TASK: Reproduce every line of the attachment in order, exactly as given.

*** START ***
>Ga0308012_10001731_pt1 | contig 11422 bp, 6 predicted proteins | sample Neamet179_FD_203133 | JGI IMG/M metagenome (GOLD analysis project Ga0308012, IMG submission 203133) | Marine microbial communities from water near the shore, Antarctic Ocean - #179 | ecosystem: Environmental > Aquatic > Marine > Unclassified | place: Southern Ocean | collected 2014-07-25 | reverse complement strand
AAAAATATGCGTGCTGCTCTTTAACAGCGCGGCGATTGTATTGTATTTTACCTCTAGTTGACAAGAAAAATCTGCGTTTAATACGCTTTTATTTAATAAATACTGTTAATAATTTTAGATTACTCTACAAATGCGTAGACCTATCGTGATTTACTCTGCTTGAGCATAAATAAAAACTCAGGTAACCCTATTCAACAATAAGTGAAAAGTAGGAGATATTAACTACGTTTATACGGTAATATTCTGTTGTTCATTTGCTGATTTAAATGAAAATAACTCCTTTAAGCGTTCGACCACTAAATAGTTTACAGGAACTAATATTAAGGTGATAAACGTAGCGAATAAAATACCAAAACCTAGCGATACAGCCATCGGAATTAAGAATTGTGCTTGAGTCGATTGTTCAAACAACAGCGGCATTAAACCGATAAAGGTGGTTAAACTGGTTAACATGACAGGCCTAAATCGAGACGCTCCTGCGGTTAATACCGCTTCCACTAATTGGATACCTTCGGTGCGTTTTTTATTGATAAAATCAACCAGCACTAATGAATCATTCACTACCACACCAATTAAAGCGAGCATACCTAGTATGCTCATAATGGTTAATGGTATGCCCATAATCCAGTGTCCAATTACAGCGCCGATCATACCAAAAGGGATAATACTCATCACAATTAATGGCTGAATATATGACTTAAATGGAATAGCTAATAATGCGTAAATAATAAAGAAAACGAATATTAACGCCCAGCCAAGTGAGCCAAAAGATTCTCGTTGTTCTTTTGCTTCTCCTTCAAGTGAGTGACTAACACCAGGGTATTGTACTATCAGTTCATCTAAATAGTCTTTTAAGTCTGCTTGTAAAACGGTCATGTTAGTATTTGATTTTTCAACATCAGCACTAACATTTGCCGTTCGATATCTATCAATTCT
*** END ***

>Ga0308012_10001731_pt1 | contig 11422 bp, 6 predicted proteins | sample Neamet179_FD_203133 | JGI IMG/M metagenome (GOLD analysis project Ga0308012, IMG submission 203133) | Marine microbial communities from water near the shore, Antarctic Ocean - #179 | ecosystem: Environmental > Aquatic > Marine > Unclassified | place: Southern Ocean | collected 2014-07-25 | reverse complement strand
AAAAATATGCGTGCTGCTCTTTAACAGCGCGGCGATTGTATTGTATTTTACCTCTAGTTGACAAGAAAAATCTGCGTTTAATACGCTTTTATTTAATAAATACTGTTAATAATTTTAGATTACTCTACAAATGCGTAGACCTATCGTGATTTACTCTGCTTGAGCATAAATAAAAACTCAGGTAACCCTATTCAACAATAAGTGAAAAGTAGGAGATATTAACTACGTTTATACGGTAATATTCTGTTGTTCATTTGCTGATTTAAATGAAAATAACTCCTTTAAGCGTTCGACCACTAAATAGTTTACAGGAACTAATATTAAGGTGATAAACGTAGCGAATAAAATACCAAAACCTAGCGATACAGCCATCGGAATTAAGAATTGTGCTTGAGTCGATTGTTCAAACAACAGCGGCATTAAACCGATAAAGGTGGTTAAACTGGTTAACATGACAGGCCTAAATCGAGACGCTCCTGCGGTTAATACCGCTTCCACTAATTGGATACCTTCGGTGCGTTTTTTATTGATAAAATCAACCAGCACTAATGAATCATTCACTACCACACCAATTAAAGCGAGCATACCTAGTATGCTCATAATGGTTAATGGTATGCCCATAATCCAGTGTCCAATTACAGCGCCGATCATACCAAAAGGGATAATACTCATCACAATTAATGGCTGAATATATGACTTAAATGGAATAGCTAATAATGCGTAAATAATAAAGAAAACGAATATTAACGCCCAGCCAAGTGAGCCAAAAGATTCTCGTTGTTCTTTTGCTTCTCCTTCAAGTGAGTGACTAACACCAGGGTATTGTACTATCAGTTCATCTAAATAGTCTTTTAAGTCTGCTTGTAAAACGGTCATGTTAGTATTTGATTTTTCAACATCAGCACTAACATTTGCCGTTCGATATCTATCAATTCT